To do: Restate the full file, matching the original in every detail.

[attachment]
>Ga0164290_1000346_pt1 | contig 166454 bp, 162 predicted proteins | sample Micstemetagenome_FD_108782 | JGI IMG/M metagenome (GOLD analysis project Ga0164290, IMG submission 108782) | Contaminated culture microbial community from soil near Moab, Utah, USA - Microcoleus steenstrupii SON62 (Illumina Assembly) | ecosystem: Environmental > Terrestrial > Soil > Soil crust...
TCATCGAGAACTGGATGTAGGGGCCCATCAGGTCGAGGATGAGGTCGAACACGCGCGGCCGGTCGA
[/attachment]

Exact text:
>Ga0164290_1000346_pt1 | contig 166454 bp, 162 predicted proteins | sample Micstemetagenome_FD_108782 | JGI IMG/M metagenome (GOLD analysis project Ga0164290, IMG submission 108782) | Contaminated culture microbial community from soil near Moab, Utah, USA - Microcoleus steenstrupii SON62 (Illumina Assembly) | ecosystem: Environmental > Terrestrial > Soil > Soil crust...
TCATCGAGAACTGGATGTAGGGGCCCATCAGGTCGAGGATGAGGTCGAACACGCGCGGCCGGTCGA